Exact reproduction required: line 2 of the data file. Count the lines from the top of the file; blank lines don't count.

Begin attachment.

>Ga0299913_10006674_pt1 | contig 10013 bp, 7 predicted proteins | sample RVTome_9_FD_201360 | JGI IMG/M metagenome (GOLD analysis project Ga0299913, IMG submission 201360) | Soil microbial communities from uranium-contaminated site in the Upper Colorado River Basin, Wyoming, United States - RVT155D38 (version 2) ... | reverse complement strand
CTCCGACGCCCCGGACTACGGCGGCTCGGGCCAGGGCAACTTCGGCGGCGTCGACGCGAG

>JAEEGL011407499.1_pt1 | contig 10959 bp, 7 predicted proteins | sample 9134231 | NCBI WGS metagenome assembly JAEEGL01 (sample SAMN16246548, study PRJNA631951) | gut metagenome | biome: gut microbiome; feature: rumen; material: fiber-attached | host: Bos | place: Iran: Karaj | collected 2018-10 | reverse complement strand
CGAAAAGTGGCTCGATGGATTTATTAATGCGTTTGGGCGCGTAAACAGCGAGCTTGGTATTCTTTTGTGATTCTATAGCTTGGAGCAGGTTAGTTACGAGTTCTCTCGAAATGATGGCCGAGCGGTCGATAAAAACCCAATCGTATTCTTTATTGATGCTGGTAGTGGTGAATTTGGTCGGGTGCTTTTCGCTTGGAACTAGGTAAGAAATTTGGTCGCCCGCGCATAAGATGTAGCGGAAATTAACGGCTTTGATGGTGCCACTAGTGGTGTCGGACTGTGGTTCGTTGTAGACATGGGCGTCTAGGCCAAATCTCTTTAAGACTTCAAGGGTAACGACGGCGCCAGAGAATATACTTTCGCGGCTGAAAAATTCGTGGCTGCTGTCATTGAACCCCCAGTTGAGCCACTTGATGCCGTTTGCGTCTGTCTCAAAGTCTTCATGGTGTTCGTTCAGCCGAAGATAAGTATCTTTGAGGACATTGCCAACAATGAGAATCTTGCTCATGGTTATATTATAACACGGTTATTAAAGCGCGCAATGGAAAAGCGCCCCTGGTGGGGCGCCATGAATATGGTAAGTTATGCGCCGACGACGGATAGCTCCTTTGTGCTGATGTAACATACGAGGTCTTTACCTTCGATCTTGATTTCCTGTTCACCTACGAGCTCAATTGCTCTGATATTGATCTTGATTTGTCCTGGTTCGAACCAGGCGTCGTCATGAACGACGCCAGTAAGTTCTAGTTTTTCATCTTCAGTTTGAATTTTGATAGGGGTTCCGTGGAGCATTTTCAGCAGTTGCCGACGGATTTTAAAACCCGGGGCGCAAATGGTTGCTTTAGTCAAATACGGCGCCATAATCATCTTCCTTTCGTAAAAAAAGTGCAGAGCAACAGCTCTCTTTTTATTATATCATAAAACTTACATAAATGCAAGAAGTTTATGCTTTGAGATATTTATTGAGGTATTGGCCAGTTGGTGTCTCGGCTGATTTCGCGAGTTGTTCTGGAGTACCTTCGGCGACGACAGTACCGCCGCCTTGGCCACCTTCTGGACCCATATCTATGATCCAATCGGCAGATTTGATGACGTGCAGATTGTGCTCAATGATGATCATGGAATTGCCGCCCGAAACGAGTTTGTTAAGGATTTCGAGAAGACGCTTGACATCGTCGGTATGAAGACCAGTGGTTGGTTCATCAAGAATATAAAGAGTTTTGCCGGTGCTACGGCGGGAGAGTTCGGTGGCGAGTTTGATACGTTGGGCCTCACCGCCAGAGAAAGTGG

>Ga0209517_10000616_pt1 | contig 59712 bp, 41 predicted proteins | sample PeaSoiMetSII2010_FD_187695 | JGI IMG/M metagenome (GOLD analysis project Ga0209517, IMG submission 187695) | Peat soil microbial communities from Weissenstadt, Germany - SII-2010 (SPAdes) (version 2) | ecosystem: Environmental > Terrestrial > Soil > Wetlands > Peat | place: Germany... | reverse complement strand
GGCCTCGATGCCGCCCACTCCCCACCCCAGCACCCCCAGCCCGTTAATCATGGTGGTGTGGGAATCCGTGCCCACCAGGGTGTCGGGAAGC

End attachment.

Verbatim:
CTCCGACGCCCCGGACTACGGCGGCTCGGGCCAGGGCAACTTCGGCGGCGTCGACGCGAG